14. Bloddy brilliant! Worked a treat! Thanks for this info.🙂

  15. Christal V says:

    Works like a charm😉

  16. Julie Swetnam says:

    This worked a treat saved me a fortune, thanks

  17. Shellac Novice says:

    Fantastic method- thank you so much for posting! Left hand is done, just waiting on my right lol x

  18. Angela andrews says:

    Amazing!!!! Works a treat. I used Elegant Touch ‘Get ’em off’ nail varnish remover using that technique and it was sooooo satisfying scrapping off the varnish. I didn’t file the varnish first as I forgot but it still worked. Thanks so much for the advise🙂

  19. Thank you worked a treat on Artistic nails- lots flaked off then just gently pushed off the rest.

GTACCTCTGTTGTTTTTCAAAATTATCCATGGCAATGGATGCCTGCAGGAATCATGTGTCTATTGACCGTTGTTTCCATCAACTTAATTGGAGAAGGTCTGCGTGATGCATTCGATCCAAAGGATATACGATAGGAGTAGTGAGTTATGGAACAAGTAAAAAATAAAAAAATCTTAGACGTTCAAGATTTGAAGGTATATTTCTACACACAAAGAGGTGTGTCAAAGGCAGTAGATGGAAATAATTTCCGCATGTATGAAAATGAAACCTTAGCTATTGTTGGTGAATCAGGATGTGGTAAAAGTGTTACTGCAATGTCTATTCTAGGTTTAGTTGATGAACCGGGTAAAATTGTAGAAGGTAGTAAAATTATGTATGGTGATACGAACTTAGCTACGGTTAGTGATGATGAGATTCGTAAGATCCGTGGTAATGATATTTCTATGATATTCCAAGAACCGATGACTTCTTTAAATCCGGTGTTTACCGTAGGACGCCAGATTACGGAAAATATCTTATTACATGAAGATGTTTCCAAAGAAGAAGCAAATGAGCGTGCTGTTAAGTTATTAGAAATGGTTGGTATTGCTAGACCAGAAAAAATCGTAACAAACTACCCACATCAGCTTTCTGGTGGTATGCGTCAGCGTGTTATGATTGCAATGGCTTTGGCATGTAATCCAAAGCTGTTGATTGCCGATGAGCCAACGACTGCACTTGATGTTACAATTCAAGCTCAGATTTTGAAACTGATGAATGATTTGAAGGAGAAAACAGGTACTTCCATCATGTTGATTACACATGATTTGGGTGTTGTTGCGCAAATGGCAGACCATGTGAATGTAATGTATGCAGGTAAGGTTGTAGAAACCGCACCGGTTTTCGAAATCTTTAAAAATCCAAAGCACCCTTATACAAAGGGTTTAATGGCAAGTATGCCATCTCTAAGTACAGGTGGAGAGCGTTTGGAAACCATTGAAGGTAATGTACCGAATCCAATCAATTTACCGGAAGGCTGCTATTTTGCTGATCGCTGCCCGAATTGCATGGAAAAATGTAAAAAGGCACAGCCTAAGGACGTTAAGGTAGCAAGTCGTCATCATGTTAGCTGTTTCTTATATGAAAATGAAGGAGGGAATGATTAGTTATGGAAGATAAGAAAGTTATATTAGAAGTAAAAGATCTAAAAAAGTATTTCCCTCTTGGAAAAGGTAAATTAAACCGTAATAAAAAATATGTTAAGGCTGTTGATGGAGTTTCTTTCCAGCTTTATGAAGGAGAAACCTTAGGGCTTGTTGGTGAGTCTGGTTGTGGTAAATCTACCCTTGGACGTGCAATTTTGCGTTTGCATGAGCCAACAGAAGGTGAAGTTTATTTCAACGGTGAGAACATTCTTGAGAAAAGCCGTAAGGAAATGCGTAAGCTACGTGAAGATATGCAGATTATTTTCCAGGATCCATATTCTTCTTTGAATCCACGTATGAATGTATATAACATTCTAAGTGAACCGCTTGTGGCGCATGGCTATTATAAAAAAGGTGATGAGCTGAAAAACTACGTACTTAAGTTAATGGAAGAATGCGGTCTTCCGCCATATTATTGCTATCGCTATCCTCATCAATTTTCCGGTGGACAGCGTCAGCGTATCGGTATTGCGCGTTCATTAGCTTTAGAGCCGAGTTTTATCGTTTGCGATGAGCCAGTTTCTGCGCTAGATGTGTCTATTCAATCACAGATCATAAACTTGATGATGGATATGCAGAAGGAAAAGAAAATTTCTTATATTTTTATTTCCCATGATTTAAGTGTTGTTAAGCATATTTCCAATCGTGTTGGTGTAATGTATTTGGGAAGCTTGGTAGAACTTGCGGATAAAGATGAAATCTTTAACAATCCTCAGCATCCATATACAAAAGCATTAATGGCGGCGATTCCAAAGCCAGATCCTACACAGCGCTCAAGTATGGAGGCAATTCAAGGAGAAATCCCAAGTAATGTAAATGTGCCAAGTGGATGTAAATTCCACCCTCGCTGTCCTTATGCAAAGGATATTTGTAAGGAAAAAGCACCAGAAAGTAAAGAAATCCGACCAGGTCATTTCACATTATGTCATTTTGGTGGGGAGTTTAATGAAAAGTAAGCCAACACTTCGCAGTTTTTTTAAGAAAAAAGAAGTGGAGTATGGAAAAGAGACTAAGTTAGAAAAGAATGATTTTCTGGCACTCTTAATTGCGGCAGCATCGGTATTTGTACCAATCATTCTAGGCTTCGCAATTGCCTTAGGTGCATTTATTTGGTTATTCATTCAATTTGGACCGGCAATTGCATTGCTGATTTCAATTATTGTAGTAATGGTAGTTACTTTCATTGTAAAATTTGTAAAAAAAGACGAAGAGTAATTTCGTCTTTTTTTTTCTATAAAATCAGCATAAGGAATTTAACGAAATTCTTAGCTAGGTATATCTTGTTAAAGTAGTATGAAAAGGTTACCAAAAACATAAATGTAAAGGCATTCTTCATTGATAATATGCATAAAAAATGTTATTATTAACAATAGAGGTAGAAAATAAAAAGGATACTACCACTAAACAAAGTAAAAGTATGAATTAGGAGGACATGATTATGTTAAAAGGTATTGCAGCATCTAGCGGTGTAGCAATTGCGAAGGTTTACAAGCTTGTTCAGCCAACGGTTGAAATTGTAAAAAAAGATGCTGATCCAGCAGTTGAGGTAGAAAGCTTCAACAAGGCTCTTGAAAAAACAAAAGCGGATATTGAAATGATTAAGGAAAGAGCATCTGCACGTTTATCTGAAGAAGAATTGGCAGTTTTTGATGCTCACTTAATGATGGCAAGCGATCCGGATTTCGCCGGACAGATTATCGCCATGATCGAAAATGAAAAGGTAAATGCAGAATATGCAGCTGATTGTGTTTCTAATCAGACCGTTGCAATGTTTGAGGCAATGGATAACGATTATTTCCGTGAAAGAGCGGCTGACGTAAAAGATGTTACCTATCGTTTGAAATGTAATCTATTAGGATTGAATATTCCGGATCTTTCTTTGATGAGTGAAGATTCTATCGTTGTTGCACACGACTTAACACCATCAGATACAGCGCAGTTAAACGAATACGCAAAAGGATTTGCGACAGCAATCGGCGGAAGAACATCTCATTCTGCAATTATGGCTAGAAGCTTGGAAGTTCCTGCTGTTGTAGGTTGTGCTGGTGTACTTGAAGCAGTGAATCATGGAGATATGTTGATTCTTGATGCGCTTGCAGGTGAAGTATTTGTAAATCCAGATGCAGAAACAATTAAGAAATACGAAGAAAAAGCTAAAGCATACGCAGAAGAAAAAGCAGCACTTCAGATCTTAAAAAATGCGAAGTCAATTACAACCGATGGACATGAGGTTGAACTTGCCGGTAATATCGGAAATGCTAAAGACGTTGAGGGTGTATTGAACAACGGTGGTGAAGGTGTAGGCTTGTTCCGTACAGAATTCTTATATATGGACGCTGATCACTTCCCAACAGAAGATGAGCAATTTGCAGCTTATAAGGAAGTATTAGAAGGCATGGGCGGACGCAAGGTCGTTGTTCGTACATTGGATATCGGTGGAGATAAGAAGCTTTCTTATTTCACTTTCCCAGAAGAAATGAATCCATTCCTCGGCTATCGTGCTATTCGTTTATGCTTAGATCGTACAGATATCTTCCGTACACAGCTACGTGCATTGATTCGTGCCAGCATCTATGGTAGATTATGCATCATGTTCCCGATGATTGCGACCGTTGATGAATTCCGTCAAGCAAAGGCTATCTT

20. typing with one hand whilst left fingers covered in cotton wool soaked remover wrapped in foil. thanks for the tip; my salon does this method too but much neater parcels! and of course she charges £10, so thank you………………

  21. Thank you so much for this! It was quick and effective, and had no damaging side effects.

  22. wow! THANKYOU so much for the advice!! work as good as getting it done at the salon🙂

  23. Fab advice. This is going to save a lot of money! Can’t thank you enough. xx

  24. This worked really well, and saved me £10 for the salon to do it! Only a few points, the first is I’d definitely recommend filing the surface first as I left this stage out and it took a bit longer to get all the polish off. Secondly it did leave my nails a little dry, after I washed off the acetone I coated my nails in moisturiser and then used a cuticle oil to try and revive them!